There will be times this is indicated (e.g. monitoring progress), and times where other formats –
working in pairs, small group work, “open ended questions”, pecha kucha presentations etc. – will be more appropriate. It will be the responsibility of all members, not just the chairs, to ensure that the right tools are used at the right times.

There will be two chairs, one from the council and one from the civil society organisations. Each group will be responsible for nominating its own candidate and vice-chair.
They will either alternate responsibility for chairing or co-chair as they see fit.

Before meetings
They will be publicised extensively by members, making it clear that members of the public are welcome, and can also be involved without schlepping to whatever venue happens to be honoured with the Committee’s presence.

During meetings
Filming, audio and tweeting/blogging are actively encouraged

Members of the public do not have the right to speak, have to ask the chairs yadder yadder yadder, presumption is that you will be able to, within a time limit.

After meetings
The minutes of the meeting will be posted in plain text (not as a wretched pdf). Comments will be invited (and moderated).

A blog/short video film will be co-produced by/for/with the co-chairs of the committee, and any other member who is so minded.
Social media tools such as Storify will be used to aggregate the various forms of content that were generated.
A press release will be generated per meeting.
Where appropriate, letters to the MEN/guest columns will be created

Publicity/explaining the committee
A basic video explaining the remit, role and function of the committee will be produced. It will be updated as appropriate. The video will be hosted on the City Council’s website and also on youtube. Environmental organisations will be encouraged to share the video on their websites.

Reports to Committee must be concise, written in plain English.
Summaries must accurately reflect the actual content of the report.
All reports are to contain sections entitled
“What is behind schedule”
“Specific lessons learnt”
“Help that should be requested from other bodies in the City”

Forward plan
The forward plan will be constantly updated. It will not be buried as a pdf in the hardest possible place to find.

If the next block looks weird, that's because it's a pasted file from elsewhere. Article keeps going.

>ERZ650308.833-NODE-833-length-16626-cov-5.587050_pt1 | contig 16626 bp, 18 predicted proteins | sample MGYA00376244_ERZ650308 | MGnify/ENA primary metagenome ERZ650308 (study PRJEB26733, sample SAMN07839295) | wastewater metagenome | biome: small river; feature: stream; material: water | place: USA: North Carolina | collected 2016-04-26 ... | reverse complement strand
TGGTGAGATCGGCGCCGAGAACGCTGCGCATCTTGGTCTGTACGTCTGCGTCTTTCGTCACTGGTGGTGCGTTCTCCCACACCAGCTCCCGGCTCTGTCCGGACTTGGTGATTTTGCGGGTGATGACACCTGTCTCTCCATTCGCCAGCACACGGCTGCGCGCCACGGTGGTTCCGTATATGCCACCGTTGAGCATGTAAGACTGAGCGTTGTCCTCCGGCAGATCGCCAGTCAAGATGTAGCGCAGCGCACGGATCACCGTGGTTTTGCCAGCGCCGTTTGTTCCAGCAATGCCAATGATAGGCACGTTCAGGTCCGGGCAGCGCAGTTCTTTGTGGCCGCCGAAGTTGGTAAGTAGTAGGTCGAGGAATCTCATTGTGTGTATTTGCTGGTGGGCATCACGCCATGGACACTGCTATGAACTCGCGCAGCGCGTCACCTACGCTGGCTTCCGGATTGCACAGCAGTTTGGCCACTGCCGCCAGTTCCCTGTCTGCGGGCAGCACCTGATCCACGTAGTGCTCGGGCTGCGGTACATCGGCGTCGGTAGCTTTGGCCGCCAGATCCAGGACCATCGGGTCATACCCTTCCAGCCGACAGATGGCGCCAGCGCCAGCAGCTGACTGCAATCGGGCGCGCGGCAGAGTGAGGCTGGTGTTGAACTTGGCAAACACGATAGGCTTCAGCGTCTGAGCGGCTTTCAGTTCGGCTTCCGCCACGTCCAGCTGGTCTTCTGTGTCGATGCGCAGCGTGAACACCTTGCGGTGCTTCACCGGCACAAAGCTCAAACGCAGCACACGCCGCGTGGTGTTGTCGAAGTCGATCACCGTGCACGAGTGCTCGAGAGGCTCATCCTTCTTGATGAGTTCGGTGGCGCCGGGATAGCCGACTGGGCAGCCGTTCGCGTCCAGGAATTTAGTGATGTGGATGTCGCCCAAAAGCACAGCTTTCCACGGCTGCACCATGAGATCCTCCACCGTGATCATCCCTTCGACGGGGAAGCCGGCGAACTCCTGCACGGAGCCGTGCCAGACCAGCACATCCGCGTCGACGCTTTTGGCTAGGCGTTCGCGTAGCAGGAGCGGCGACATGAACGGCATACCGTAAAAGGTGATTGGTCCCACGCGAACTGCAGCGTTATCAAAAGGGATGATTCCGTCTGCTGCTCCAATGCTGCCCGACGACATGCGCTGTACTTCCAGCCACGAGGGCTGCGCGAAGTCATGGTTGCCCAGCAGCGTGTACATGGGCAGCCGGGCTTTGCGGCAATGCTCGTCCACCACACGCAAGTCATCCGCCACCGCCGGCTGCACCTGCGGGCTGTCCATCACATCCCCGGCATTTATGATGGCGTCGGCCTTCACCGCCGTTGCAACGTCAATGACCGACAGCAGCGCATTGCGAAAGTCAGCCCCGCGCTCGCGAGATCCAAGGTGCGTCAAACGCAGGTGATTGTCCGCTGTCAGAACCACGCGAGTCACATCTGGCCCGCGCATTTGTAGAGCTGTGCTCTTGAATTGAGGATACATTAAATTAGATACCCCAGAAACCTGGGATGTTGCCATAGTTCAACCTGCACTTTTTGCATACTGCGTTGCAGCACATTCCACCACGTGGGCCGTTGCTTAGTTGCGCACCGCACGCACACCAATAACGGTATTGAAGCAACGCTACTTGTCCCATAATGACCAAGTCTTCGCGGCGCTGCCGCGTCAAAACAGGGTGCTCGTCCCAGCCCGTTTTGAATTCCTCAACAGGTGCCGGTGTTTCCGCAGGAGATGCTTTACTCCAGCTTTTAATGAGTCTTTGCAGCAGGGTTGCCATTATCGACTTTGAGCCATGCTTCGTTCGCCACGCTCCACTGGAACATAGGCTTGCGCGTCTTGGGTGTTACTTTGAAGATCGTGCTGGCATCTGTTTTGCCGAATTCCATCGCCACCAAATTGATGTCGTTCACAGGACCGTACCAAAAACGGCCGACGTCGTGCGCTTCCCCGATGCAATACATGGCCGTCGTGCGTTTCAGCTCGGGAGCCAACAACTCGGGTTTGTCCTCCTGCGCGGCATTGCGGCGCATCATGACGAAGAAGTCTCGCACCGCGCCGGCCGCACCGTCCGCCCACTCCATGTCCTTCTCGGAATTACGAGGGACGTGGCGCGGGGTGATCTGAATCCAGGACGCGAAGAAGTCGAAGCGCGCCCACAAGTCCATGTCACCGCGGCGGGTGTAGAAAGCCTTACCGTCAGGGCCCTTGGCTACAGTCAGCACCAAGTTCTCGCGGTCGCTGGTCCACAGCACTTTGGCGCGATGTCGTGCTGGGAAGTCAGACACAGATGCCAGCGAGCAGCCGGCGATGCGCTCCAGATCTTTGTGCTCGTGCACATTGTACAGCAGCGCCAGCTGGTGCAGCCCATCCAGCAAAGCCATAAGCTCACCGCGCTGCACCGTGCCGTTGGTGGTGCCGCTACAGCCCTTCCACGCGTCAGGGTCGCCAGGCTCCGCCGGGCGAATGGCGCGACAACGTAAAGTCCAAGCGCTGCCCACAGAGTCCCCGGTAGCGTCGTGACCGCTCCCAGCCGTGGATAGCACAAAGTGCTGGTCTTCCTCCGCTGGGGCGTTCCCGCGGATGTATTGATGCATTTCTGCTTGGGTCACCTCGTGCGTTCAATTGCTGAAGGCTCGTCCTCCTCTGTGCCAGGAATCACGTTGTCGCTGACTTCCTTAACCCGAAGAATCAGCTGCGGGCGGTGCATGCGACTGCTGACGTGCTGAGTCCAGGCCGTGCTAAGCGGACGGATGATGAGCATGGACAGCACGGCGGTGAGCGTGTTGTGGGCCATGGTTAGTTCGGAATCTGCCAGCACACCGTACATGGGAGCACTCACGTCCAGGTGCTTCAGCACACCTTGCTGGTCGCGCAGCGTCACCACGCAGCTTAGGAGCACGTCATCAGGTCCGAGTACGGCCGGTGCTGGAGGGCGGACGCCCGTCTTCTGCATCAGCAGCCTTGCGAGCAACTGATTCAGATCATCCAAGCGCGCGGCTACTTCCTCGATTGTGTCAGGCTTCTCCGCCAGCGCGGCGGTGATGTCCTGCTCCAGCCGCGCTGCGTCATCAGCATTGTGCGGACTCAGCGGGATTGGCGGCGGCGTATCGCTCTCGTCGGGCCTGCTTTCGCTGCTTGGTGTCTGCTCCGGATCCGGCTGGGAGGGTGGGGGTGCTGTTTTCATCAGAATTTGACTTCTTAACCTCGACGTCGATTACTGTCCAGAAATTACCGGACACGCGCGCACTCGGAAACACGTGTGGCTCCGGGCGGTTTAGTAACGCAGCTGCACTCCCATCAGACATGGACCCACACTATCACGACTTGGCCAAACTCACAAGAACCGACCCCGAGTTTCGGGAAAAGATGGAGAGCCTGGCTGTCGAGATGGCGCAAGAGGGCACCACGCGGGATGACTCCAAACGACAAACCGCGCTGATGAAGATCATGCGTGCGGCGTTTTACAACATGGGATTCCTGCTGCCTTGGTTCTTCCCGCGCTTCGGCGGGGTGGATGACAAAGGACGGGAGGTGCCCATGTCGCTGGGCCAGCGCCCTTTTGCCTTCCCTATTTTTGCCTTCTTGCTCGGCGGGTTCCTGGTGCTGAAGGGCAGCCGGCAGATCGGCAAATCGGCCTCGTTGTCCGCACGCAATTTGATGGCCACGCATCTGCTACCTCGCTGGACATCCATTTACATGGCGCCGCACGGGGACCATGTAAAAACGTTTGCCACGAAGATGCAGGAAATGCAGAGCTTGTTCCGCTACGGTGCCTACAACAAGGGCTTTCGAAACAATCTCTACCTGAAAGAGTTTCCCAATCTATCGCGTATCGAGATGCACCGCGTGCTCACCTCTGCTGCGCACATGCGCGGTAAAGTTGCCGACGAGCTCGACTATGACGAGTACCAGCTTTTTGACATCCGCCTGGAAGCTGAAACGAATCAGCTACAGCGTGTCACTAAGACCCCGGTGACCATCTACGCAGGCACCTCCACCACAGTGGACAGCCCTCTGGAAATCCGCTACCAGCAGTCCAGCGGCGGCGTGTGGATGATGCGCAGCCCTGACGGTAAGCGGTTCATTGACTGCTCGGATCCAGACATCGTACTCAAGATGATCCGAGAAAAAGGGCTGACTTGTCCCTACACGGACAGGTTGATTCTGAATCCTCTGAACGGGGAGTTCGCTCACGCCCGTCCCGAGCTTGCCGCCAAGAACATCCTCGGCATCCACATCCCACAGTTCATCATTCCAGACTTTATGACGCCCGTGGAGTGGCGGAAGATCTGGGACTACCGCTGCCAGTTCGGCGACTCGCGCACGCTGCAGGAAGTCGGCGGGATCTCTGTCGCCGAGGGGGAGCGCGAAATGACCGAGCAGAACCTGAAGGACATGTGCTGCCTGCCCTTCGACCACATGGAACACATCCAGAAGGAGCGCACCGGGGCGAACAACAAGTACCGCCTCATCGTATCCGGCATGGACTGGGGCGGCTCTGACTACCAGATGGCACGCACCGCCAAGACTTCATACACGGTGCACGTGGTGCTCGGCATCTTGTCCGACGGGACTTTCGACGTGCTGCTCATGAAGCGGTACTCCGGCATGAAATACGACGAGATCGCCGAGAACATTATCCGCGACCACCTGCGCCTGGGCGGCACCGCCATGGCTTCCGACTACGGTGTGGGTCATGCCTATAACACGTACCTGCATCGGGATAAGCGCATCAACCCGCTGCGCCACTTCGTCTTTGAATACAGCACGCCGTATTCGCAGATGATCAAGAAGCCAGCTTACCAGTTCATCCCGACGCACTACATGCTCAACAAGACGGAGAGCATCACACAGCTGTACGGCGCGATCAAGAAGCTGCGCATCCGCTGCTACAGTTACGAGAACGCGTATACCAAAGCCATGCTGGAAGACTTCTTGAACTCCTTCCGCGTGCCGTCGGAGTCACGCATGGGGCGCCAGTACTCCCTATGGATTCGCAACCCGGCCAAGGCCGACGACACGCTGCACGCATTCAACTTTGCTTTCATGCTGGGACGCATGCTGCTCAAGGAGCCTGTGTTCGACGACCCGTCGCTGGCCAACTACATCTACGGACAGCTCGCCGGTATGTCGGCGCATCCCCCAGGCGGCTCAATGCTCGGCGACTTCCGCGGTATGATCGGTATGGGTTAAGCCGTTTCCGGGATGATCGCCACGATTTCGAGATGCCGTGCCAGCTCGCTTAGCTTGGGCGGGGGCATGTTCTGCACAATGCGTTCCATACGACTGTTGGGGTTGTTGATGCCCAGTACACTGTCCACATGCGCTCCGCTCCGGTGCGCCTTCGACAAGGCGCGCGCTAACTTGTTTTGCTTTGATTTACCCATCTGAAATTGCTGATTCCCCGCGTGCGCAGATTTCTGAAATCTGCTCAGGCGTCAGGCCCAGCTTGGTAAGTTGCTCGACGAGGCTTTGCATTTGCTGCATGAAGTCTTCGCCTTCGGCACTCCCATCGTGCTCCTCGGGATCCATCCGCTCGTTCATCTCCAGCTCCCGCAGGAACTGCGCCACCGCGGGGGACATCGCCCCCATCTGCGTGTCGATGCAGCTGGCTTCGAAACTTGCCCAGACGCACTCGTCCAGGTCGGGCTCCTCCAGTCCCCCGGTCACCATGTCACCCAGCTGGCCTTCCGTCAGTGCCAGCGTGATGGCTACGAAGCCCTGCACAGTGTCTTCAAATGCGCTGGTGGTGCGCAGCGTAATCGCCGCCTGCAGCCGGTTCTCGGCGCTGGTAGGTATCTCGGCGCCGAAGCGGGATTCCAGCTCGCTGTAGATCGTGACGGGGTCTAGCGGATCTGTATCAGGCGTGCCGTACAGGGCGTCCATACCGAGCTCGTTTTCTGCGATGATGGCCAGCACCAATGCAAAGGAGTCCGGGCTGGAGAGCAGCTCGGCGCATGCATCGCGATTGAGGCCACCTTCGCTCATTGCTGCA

Possible early topics
Adaptation – what has happened?
What is wrong with “resilience” as a concept?
How can Manchester communities be supported to create and implement their own disaster preparedness plans? What can we do to ensure that the devil doesn’t take the hind-most.
What is a low carbon culture?
In what ways can information technology and social media help us achieve our goals?
Update on the Biodiversity Action Plan
Update on the long-promised and still-not-delivered Green and Blue Infrastructure Plan
Where are the large public sector bodies on climate (Universities, Hospitals, Police, Fire, Ambulance etc.)
How can the Council and the Steering Group act as a force multiplier?
Why is the Low Carbon Hub continuing to meet in private?
Can we meet our Climate Goals with a growth economy?

Suggested guests
Tyndall Centre folks
People from Madlab
National “Sustainable NHS” folks
Local Authorities bods from other cities (Bristol springs to mind.)
The list is endless.

Possible venues
Hulme Community Garden Centre
Moss Side Community Allotment (we’ll get a gazebo)
Birch Community Centre in Fallowfield
Somewhere in Crumpsall?
Somewhere in Gorton?
Somewhere in Burnage
Wythenshawe Forum

Clearly extremely limited.
Some reports can only be generated by the Council bureaucracy.
Other reports can be produced by guest speakers/members of the Committee
Oral reports can be filmed and transcribed, and given back to the speaker for them to make additions/clarifications (but not to re-write history! They said what they said.)
Experiment with voice-recognition software to get the transcription right.
Or CROWD SOURCE IT (e.g. have 5 volunteers doing bits of a meeting, then bob is your uncle).